Wine 101: The Basics of Choosing Wine

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Many of us enjoy a tipple every now and then, and many of us enjoy a good wine. Some of us take more time in choosing the perfect vintage, while others consider price over quality. It can be said that we are a nation of wine lovers. Carefully selecting the perfect bouquet to enjoy with a meal, or whether it is a small glass (or bottle) relaxing in front of the television after a long day at work. Wine is to be enjoyed.

The thing is, many of us are not too au fait with what wine tastes better with what dish or the differences between sweet, dry and fruity. It seems that we may need a little ‘Wine 101’.

Reading the Label:

Reading the label can be incredibly difficult if you are a wine novice. Very much like a book, you should never judge a wine by its cover. If a wine has a funky label, it does not automatically mean it is going to be a good wine. That said, some of the premium wine brands do have incredibly pretty labels, so you can be forgiven for judging a wine on its looks alone.

When reading the label, look at the wines place of origin. Some labels are broad, others are more specific. Likewise, spotting the producer of the wine is vitally important. After all, like with most things we consume, some producers are simply better than others.

Stick with the Classics:

If in doubt, stick with the nine classic wines:

  • Cabernet Sauvignon
  • Merlot
  • Pinot Noir
  • Syrah
  • Chardonnay
  • Chenin Blanc
  • Riesling
  • Sauvignon Blanc
  • Semillon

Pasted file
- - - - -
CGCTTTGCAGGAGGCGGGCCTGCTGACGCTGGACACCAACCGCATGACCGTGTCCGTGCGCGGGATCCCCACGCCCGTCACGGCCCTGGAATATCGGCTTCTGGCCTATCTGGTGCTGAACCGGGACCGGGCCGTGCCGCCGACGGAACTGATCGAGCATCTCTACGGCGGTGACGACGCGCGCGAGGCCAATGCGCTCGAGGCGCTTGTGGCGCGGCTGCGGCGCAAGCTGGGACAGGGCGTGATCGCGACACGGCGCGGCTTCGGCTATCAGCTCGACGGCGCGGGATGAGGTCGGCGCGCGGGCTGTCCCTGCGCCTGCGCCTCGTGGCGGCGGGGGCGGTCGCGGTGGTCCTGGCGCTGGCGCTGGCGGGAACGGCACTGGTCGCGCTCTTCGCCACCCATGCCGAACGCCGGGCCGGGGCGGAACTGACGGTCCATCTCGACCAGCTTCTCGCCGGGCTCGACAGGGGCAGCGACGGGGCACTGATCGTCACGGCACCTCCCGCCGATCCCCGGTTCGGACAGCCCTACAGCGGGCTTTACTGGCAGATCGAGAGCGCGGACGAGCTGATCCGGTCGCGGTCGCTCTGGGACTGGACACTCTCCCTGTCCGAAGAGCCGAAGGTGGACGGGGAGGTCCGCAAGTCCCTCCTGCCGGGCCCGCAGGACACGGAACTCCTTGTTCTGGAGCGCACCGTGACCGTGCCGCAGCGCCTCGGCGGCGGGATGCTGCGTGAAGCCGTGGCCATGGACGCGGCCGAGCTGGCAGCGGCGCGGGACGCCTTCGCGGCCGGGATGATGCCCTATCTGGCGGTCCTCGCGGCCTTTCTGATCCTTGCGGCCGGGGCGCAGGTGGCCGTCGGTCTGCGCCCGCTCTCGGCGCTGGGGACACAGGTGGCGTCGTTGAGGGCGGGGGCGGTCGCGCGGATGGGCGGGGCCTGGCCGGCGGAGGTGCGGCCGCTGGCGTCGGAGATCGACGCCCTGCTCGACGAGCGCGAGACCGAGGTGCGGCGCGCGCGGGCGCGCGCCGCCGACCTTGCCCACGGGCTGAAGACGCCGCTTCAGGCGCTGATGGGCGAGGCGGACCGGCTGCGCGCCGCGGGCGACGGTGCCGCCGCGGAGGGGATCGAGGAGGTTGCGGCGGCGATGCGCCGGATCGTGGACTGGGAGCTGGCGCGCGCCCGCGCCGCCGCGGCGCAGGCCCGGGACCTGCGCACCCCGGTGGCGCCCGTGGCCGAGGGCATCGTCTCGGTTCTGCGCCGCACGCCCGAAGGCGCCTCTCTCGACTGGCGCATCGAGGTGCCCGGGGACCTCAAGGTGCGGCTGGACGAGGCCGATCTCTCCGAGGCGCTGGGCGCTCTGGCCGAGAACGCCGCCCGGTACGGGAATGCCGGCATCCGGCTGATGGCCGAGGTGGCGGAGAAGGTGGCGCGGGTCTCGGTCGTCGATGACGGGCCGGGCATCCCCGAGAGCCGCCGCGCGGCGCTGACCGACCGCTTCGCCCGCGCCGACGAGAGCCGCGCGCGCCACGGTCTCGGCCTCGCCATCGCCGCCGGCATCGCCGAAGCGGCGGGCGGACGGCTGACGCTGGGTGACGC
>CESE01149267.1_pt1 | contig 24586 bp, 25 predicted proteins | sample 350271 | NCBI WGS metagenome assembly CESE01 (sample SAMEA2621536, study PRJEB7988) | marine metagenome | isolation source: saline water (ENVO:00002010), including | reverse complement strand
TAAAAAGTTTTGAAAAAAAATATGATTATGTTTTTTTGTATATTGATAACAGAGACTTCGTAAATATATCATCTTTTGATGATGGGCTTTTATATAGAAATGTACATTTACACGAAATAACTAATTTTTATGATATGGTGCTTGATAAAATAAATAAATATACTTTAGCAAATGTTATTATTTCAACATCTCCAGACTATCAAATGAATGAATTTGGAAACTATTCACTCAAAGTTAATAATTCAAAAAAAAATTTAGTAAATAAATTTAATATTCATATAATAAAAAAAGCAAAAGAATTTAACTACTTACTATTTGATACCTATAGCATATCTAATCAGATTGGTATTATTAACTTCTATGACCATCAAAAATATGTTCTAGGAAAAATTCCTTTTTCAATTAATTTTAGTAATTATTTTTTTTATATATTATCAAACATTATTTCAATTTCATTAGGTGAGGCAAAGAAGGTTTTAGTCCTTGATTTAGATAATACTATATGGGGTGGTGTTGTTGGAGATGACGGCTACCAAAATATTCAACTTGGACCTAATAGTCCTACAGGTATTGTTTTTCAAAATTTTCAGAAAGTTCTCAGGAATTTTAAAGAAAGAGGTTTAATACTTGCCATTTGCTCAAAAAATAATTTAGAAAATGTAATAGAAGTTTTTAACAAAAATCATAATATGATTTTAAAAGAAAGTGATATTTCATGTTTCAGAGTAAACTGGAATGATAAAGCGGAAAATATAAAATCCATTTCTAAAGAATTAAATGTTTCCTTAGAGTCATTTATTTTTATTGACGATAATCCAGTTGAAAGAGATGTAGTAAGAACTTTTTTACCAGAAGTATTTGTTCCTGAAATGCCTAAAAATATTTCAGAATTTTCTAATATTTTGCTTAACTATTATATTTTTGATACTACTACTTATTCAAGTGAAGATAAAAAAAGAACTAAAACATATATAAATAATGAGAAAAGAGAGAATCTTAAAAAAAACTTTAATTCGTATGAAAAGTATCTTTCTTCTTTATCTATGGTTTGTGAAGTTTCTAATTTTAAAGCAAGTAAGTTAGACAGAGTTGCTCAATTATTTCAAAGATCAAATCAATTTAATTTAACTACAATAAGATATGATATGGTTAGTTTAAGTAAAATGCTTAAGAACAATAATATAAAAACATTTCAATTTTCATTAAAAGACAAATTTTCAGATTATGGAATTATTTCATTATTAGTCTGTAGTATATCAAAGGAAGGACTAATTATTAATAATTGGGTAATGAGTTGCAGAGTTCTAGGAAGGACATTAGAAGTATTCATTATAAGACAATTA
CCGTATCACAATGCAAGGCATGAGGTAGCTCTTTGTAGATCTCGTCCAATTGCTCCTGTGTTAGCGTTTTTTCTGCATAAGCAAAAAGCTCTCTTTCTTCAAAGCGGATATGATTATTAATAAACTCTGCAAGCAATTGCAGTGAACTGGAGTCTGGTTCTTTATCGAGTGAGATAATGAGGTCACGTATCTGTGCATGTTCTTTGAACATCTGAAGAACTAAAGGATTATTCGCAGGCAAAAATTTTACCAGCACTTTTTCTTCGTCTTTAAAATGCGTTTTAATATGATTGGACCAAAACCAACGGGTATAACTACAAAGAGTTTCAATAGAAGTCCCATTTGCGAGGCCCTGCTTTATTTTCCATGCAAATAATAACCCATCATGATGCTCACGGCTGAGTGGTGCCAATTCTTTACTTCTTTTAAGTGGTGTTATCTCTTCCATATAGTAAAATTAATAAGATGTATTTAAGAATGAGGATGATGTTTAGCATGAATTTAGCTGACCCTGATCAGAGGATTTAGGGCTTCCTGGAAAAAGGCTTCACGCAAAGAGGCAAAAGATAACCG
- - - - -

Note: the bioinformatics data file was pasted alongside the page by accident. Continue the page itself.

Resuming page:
These are typically considered the classic wines by experts and can be enjoyed with a wide variety of foods. If you are still in doubt, try Chardonnay. It is the world’s most popular wine and has been for decades. You can buy chardonnay online for you to try, should you not feel comfortable purchasing wines that you know little about in store. After all, all those people cannot be wrong!

Once you have developed your taste for the classics, there is nothing wrong with broadening your pallet more widely.

Wine Scale:

Wine scales are usually located in stores to help buyers purchase the right kind of wine for them. However, the perceived taste of a wine can be different from the wine scale. Alcohol content, carbon-dioxide content, acidity, tannin levels and the serving temperature can all affect how wine tastes. After all, everyone’s palette is different.

Winemakers endeavour to produce a balance in the wine by managing the alcohol, acidity and tannin. However it is nature that determines the taste of a good wine. Wine with a sweetness code of zero would have a moderately low amount of residual sugar, but high alcohol content may make it taste sweeter. Likewise, a wine with a high sweetness code (signalling high amounts of residual sugar) could taste dry when the acidity is high. Ultimately, it is down to the individual tastes of those drinking wine.

Wine is to be enjoyed by all, so leave your reservations and preconceptions at the door and try something new.

Sarah Pinkerton

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